How Parents Should Financially Prepare College-Bound Students
In just a few weeks, school begins. Among the plethora of things to worry about as parents prepare to send their kids off to college, student finances definitely tops the list. MyBankTracker spoke with Jonathan Clements, director of financial education at Citi Personal Wealth Management, about the influence that parents should have on their college-bound kids’ finances.
- How should parents approach financial lessons for their college-bound kids?
- Is it realistic for parents and students to establish budgets during college?
- If budgets aren’t the way to go, how should parents watch and limit how much their kids spend?
- For parents who may not made the best effort to teach sound financial principles to their children
How should parents approach financial lessons for their college-bound kids?
First, you should start the conversation as early as possible. It’s not like you’re going to sit down for one hour and teach your kid about money, hoping that your kid is going to absorb it all. Over time, parents should share how much they earn, how they spend and how they invest their money. A dozen years of you talking about money periodically is going to be much more powerful than a packed hour or two when you try to cram everything about money into their heads.
Second, it’s important to make kids feel like they’re spending their own money. One thing I used to do when my kids were teenagers was put their money in a bank account. If they wanted to spend, they wouldn’t have to ask me, they could go to the ATM themselves.
Third, talk about your own successes and failures when it comes to money. Financial values are passed down through generations in the stories that we tell — things you did, including mistakes, when you were in college and when you first joined the workforce.
Is it realistic for parents and students to establish budgets during college?
Many people follow written budgets and in most cases, it’s not necessary. I can’t imagine college students sitting down and saying, “I’m going to spend X number of dollars per week on hanging out and X number of dollars on beer.” I can’t see it happening.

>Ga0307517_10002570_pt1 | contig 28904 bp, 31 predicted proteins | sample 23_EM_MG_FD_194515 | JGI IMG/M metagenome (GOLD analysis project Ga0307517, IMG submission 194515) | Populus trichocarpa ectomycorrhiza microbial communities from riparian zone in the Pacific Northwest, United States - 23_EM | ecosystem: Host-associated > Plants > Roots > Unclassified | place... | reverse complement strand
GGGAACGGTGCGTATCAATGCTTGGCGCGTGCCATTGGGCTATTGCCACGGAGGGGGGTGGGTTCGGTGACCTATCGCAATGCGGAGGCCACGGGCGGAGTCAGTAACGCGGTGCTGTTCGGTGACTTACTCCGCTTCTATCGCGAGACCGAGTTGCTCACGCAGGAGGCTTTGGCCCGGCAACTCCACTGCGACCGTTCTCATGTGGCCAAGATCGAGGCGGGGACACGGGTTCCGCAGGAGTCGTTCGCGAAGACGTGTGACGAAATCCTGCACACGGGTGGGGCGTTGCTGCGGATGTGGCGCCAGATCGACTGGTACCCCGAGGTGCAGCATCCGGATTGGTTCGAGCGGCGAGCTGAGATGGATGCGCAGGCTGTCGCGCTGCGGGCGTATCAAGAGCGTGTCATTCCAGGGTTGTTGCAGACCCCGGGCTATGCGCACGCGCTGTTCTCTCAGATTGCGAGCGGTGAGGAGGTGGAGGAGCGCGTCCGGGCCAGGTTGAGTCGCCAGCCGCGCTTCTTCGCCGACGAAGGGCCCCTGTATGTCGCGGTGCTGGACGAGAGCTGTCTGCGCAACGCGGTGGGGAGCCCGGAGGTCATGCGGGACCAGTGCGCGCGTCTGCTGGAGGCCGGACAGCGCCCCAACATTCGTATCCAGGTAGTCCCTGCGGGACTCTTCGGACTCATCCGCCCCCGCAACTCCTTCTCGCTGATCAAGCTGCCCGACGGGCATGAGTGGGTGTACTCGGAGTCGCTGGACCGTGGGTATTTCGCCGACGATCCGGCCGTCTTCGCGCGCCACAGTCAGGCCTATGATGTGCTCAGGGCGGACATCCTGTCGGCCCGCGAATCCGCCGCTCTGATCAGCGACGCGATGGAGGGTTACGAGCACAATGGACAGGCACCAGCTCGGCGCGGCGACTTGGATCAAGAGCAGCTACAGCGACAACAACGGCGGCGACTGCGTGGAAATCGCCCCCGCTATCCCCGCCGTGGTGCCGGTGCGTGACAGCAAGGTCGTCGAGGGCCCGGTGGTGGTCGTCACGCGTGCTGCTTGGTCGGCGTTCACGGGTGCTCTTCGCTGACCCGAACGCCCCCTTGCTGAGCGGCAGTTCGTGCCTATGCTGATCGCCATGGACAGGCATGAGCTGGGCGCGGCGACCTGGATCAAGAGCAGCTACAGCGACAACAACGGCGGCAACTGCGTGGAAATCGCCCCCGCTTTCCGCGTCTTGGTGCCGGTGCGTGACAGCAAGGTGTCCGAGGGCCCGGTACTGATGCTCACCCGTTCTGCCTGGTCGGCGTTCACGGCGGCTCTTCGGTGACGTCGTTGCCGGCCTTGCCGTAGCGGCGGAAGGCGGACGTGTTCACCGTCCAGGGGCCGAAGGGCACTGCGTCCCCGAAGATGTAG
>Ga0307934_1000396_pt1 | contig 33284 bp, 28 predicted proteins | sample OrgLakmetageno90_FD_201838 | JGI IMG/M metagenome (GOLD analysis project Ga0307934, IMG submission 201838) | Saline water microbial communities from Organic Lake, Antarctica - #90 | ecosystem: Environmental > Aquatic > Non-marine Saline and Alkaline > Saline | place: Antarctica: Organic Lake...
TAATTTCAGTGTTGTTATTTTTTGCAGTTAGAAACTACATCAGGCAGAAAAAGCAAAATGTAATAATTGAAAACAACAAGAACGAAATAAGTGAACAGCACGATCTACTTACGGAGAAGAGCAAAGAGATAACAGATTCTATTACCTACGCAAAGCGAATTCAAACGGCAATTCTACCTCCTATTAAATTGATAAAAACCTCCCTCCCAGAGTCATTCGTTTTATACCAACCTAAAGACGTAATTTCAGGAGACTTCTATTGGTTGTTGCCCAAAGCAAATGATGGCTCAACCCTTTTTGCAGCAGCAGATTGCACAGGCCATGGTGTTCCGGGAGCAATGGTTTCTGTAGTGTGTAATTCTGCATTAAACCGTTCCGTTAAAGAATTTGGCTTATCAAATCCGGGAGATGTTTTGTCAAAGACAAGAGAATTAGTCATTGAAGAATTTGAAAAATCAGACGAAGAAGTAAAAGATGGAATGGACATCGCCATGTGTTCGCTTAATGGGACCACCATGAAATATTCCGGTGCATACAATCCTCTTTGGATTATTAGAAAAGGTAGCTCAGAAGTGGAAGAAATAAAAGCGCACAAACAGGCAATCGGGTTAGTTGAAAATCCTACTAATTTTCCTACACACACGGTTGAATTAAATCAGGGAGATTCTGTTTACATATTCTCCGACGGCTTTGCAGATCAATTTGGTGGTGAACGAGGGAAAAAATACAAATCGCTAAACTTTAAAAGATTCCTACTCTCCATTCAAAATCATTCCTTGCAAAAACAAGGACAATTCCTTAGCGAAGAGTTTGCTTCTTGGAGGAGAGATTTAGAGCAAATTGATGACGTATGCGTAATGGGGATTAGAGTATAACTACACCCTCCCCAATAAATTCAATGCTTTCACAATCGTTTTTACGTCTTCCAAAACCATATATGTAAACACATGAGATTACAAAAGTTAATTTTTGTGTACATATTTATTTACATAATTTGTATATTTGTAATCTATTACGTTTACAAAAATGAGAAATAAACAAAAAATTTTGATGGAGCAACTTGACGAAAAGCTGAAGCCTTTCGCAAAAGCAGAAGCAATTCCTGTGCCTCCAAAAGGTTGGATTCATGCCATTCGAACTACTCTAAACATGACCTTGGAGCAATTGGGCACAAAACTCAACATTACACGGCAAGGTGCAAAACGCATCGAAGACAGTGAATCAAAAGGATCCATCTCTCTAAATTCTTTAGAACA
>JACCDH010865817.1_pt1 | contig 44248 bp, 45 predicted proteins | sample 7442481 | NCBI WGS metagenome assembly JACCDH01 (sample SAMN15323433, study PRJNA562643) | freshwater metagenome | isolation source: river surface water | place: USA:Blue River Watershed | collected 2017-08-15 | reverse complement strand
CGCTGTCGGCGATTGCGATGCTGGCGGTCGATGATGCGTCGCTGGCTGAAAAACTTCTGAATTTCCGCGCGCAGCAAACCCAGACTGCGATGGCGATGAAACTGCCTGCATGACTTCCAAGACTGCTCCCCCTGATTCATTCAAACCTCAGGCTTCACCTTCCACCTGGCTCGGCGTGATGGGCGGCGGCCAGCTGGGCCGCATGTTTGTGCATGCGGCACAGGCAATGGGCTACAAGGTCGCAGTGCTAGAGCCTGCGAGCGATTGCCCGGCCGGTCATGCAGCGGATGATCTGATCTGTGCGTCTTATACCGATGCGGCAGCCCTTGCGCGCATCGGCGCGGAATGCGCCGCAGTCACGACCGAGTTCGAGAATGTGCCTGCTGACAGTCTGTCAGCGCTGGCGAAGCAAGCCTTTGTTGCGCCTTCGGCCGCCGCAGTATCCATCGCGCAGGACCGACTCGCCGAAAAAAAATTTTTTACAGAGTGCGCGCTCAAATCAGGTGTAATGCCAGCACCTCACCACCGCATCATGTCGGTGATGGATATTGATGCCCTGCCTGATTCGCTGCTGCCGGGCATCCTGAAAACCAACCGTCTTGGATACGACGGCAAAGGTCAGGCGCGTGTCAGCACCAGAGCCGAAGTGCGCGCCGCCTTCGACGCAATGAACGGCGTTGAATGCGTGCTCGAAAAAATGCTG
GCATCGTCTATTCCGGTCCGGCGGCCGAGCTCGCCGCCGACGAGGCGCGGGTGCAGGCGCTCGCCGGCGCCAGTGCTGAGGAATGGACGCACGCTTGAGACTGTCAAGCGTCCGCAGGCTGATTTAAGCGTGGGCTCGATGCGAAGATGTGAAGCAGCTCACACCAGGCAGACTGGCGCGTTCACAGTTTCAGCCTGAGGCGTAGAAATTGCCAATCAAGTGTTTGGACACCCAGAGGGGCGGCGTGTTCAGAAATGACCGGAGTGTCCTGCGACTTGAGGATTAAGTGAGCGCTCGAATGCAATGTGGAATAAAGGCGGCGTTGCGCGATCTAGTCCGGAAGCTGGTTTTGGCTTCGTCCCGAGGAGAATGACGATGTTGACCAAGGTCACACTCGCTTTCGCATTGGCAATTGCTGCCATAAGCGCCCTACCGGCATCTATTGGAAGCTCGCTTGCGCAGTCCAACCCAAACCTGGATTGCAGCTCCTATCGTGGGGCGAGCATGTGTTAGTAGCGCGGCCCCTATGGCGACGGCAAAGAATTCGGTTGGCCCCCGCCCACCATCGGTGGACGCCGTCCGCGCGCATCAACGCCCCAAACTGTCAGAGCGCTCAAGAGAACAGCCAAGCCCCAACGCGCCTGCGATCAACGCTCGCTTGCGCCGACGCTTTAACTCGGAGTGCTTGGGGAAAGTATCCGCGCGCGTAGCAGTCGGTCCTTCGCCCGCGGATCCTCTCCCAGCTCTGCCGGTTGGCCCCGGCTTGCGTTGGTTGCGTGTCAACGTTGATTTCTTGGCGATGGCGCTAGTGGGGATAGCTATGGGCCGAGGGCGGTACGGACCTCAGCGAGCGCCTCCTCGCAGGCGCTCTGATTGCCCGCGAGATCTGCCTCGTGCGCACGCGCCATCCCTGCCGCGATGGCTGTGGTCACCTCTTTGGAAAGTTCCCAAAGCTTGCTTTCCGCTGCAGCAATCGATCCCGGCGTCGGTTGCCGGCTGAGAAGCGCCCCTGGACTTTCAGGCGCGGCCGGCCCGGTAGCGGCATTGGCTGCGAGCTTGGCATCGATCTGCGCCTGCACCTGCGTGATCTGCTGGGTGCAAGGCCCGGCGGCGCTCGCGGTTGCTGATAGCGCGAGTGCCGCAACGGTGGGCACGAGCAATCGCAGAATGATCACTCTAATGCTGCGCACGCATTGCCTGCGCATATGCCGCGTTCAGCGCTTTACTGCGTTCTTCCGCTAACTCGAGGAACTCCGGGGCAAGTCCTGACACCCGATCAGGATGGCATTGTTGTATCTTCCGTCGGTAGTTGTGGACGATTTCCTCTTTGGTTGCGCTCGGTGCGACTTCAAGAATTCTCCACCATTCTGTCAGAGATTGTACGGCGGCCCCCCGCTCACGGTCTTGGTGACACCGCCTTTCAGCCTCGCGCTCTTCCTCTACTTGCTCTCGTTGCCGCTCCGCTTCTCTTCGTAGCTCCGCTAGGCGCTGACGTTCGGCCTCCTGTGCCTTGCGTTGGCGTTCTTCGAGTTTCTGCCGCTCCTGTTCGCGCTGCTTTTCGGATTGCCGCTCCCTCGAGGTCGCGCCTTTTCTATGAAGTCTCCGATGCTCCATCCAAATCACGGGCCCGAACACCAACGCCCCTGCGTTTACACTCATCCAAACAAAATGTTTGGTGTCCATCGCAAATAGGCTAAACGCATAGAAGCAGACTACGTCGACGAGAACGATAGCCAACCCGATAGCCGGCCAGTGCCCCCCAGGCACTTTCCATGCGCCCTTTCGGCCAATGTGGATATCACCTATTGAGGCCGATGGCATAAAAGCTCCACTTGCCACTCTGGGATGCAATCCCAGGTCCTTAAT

The more sensible approach, one that student might stick with, is to sit down with parents and figure out how much they have to spend each week and discuss what that weekly budget is meant to cover. It also means figuring what amount is coming from the student and what amount is coming from the parents.
For instance, the parent decides to cover textbooks and groceries but the student is responsible for his or her own entertainment.
One of the dangers is for parents to be too strict about this. You don’t want to put your kid on such a tight financial leash that they feel compelled, during the school year, to spend a lot of time earning money. The number one goal of going to college is to have a great educational experience during which you learn a lot, mature a lot and discover what it’s like to live independently.
If you force your kids to work many hours for money during the school year, they could end up having a poor school experience and fail academically.
If budgets aren’t the way to go, how should parents watch and limit how much their kids spend?
You don’t want to give so much freedom that they can spend whatever they want but you also don’t want students to feel financially stressed during their years in college.
On account and card limits, very much depends on how financially responsible you perceive your college student to be. If you have a kid that’s always careful with money, you may not need limits. On the other hand, if your kid has a pattern of overspending during their high school years, you may want to put tighter boundaries on what they can spend.
You could go for the prepaid card, but you should be aware of the fees involved with those cards. Some banks will offer overdraft protection on ATM and debit card charges. If you’re going to overspend, you probably do want to sign up for overdraft protection.
Another strategy is not to give them their entire semester’s spending money upfront. You might want to dole it out on a monthly basis. One strategy I tell my kids to use is to deduct the card purchase amount from your checking account balance, so that they know they’ll have money to pay when the bill arrives.
Account alerts and email reminders can provide early warning signs of problems.
For parents who may not made the best effort to teach sound financial principles to their children
Parents should keep in mind, if their kids get in trouble financially, they’re almost certain to bail them out. I know very few parents who are going to let their kids sink. They’re almost always going to come to the rescue. You encourage your kids to be responsible but if there is a problem, you find out early so you can fix it before it spirals out of control — though you shouldn’t announce that, “I will always bail you out.”
Encourage your kids to have an open dialogue about money. It might be that they missed a bill or there’s trouble with the landlord. Whatever the problem, catch it early.
Simon Zhen is a research analyst for MyBankTracker. He is an expert on consumer banking products, bank innovations, and financial technology.
Simon has contributed and/or been quoted in major publications and outlets including Consumer Reports, American Banker, Yahoo Finance, U.S. News – World Report, The Huffington Post, Business Insider, Lifehacker, and AOL.com.